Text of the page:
This called-for “third economic way” has been a subconscious interest of mine since watching Slavoj Zizek and Jordan Peterson debate last year. I recently came across the question again, this time in the context of global sustainability.
I view the United States as a historically capitalistic nation with socialistic checks-and-balances. This transcends anti-socialist rhetoric (for example, Trump’s) in at least one instance: the welfare state’s continuation from the 20th century.
I’m a firm believer in progress adding–not detracting–from what has been accomplished prior. I view the U.S.’s recognition of our economy’s downturns and their causes to be an excellent case-in-point for how the world will establish the most balanced economic system to date.
Does the above mean socialism will rise further in my country? Maybe. But, it likely won’t (and, in my view, shouldn’t) replace capitalistic ventures. Throwing the baby out with the bathwater is bad for family business!
Marx believed that capitalist working classes would rise up and revolt against the upper classes. Rousseau believed humans join society upon agreement to a “socpopial contract”. Adam Smith advocated for laissez-faire economics, believing that an “invisible hand” could correct such an economy toward equilibrium.
The Qur’an states that the oppressed have rights to defend themselves from oppressors. Are socioeconomic upper classes rightly oppressing those beneath them? Is a Marxist-style revolt justified?
Rousseau’s theory of social contract is existential (e.g., Sartrean) to the extent that being thrown into the world usually lands humans into society.
Given the above state of affairs, can lower classes voluntarily exit their (unequal, and so undesirable) social contracts? If not, and if they are being oppressed–sweatshop labor is an noncontroversial example–then they have the religious right to revolt (per Islam).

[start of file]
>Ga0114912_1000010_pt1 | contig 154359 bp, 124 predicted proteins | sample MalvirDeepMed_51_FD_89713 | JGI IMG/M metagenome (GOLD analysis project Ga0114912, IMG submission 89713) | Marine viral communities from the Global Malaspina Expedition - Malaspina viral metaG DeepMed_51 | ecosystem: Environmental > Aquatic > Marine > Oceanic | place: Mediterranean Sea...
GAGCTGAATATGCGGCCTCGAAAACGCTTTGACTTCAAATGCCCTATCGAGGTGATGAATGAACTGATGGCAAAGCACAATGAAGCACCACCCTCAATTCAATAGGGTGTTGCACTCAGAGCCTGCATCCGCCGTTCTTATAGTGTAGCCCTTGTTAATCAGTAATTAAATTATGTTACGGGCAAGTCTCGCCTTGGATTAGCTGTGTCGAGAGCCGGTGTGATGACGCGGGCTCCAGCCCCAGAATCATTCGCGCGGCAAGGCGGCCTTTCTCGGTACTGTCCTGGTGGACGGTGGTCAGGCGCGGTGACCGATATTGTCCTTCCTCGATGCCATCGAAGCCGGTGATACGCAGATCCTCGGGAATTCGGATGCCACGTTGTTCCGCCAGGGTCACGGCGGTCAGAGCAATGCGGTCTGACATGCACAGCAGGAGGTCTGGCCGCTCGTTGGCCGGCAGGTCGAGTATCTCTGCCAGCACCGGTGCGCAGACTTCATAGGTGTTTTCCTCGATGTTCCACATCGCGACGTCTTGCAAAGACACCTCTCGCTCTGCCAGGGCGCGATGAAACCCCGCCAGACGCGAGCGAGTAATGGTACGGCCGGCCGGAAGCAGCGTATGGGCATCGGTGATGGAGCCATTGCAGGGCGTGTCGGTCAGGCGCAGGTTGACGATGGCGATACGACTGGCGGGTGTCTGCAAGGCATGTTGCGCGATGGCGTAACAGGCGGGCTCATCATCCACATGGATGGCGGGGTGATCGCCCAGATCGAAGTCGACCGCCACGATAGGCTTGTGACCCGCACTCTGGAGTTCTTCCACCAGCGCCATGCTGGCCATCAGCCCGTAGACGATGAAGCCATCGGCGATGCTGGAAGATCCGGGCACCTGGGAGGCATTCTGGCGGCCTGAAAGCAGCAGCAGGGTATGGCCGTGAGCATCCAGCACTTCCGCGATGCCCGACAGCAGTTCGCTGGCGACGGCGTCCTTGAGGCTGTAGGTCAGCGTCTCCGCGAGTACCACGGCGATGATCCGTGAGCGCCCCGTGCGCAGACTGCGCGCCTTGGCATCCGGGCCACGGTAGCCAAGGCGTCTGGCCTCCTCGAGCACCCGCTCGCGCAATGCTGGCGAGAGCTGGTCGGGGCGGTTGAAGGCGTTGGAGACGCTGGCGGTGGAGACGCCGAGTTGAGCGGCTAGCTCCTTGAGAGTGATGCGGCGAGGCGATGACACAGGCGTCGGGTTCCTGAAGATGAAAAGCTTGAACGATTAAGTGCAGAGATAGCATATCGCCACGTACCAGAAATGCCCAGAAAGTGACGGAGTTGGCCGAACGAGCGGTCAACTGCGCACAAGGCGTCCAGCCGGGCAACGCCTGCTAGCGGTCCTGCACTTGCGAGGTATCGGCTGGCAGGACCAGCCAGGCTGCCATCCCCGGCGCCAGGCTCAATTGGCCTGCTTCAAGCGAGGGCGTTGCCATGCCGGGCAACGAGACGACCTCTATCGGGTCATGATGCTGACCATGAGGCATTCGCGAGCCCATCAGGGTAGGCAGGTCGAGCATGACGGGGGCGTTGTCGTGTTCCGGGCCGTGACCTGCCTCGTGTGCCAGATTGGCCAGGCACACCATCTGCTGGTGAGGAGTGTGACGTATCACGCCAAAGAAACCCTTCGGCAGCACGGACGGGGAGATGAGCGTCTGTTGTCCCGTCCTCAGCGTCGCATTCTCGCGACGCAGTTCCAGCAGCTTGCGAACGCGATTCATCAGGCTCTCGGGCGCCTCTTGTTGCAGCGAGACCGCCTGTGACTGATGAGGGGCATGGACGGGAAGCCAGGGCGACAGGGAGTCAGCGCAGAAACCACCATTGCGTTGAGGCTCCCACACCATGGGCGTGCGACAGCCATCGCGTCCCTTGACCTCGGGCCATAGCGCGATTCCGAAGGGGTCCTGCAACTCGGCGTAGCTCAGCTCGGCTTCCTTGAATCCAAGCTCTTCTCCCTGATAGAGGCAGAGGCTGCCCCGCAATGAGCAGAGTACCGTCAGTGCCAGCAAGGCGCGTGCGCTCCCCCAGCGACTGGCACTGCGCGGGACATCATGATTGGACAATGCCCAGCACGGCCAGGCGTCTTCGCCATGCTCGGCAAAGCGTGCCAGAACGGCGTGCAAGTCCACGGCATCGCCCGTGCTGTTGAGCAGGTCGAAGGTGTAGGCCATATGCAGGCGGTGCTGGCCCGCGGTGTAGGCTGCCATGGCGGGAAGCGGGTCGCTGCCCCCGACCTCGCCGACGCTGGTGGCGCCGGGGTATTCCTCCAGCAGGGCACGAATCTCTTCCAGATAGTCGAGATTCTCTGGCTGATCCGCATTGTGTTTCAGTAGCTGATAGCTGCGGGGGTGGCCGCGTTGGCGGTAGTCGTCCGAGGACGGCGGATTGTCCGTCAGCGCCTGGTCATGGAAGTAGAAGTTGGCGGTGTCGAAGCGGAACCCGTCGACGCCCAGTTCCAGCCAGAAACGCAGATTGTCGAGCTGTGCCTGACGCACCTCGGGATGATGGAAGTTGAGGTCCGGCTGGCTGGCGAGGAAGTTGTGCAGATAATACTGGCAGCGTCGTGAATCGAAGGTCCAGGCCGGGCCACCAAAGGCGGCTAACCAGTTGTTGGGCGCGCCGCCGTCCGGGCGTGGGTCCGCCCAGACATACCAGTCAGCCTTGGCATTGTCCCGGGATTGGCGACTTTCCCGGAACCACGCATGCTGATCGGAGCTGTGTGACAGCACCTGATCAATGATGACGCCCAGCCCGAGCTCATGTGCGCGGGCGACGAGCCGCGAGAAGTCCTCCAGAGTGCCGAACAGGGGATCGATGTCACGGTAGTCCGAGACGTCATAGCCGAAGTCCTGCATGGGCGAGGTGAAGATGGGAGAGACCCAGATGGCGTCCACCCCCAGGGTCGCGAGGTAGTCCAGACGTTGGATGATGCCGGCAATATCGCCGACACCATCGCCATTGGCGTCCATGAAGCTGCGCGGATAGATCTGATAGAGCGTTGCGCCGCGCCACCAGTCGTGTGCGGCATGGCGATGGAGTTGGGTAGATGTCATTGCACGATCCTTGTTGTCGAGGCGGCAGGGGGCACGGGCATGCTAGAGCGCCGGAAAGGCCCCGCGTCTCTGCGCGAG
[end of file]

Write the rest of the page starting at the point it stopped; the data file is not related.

Philosophy is the love of wisdom.
Does this make philosophers
Fools for wisdom?
What is “personalism”?
Last December’s series on existential humanism stated the concept of person to be a subset of human.
What does an ideology of persons–personalism–look like?
People may be said to be:
- Physical – People’s bodies are composed of matter. Further, people interact with other physical objects.
- Biological – People breathe, eat, and drink; and a great many of them fornicate and reproduce.
- Temporal – People are born, they live, and they die; they experience time.
- Cultural – People are embedded in cultures characterized by unique but shared ways of being.
- Social – People participate in societies consisting of concrete relations between themselves and others.
- Economic – People are agents who trade goods and services with one another in marketplaces.
- Technological – People invent and utilize tools to perform tasks they were previously unable or less able to accomplish.
- Artistic – People express themselves through the creation of original works such as paintings and songs.
- Intellectual – People aim to comprehend reality and achieve accurate understandings of it.
- Moral – People have unique and shared ideas of wrong versus right action.
- Spiritual – People seek enlightenment, wisdom, and contact with the divine or supernatural via practices such as meditation and prayer.
- Religious – People worship what they deem as sacred (e.g., God or Gods) through rituals and organized communion.
- Political – People negotiate and have interests that are in line or at odds with those of others.
- Athletic – Whether for fitness or organized play, people exercise their bodies and minds.
- Professional – People work toward particular goals, including money and satisfaction.
- Recreational – People enjoy leisurely activities such as taking walks and attending parties.
- Linguistic – People communicate via representational symbol systems characterized by semantics, syntax, and pragmatics.
- Psychological – People have minds and engage in behaviors. More specifically, they think, feel, are motivated, have personalities, interact with situations, sense, perceive, experience.
For the full source paper discussing the above list, visit: https://psyarxiv.com/fnjte/
Wide open —
The wild swath of cognition.